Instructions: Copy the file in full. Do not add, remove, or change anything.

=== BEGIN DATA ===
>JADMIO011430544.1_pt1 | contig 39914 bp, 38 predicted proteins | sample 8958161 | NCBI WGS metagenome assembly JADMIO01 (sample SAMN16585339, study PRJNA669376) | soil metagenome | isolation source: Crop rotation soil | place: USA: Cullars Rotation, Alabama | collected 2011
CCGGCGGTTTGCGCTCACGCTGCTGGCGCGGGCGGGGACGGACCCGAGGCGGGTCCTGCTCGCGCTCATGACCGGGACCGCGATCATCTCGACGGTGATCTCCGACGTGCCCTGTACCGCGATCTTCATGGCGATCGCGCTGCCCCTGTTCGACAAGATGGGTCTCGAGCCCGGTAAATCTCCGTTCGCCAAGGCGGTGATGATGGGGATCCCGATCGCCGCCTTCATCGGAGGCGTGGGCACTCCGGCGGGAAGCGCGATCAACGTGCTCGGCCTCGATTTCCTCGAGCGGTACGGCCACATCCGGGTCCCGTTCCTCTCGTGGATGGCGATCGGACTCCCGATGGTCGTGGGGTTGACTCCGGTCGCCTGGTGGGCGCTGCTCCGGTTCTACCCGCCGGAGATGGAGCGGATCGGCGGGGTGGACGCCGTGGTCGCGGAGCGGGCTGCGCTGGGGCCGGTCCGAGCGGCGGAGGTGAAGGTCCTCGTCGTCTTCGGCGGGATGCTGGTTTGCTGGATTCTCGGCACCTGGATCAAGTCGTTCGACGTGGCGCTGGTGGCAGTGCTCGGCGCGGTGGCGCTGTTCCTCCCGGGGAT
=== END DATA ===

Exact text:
>JADMIO011430544.1_pt1 | contig 39914 bp, 38 predicted proteins | sample 8958161 | NCBI WGS metagenome assembly JADMIO01 (sample SAMN16585339, study PRJNA669376) | soil metagenome | isolation source: Crop rotation soil | place: USA: Cullars Rotation, Alabama | collected 2011
CCGGCGGTTTGCGCTCACGCTGCTGGCGCGGGCGGGGACGGACCCGAGGCGGGTCCTGCTCGCGCTCATGACCGGGACCGCGATCATCTCGACGGTGATCTCCGACGTGCCCTGTACCGCGATCTTCATGGCGATCGCGCTGCCCCTGTTCGACAAGATGGGTCTCGAGCCCGGTAAATCTCCGTTCGCCAAGGCGGTGATGATGGGGATCCCGATCGCCGCCTTCATCGGAGGCGTGGGCACTCCGGCGGGAAGCGCGATCAACGTGCTCGGCCTCGATTTCCTCGAGCGGTACGGCCACATCCGGGTCCCGTTCCTCTCGTGGATGGCGATCGGACTCCCGATGGTCGTGGGGTTGACTCCGGTCGCCTGGTGGGCGCTGCTCCGGTTCTACCCGCCGGAGATGGAGCGGATCGGCGGGGTGGACGCCGTGGTCGCGGAGCGGGCTGCGCTGGGGCCGGTCCGAGCGGCGGAGGTGAAGGTCCTCGTCGTCTTCGGCGGGATGCTGGTTTGCTGGATTCTCGGCACCTGGATCAAGTCGTTCGACGTGGCGCTGGTGGCAGTGCTCGGCGCGGTGGCGCTGTTCCTCCCGGGGAT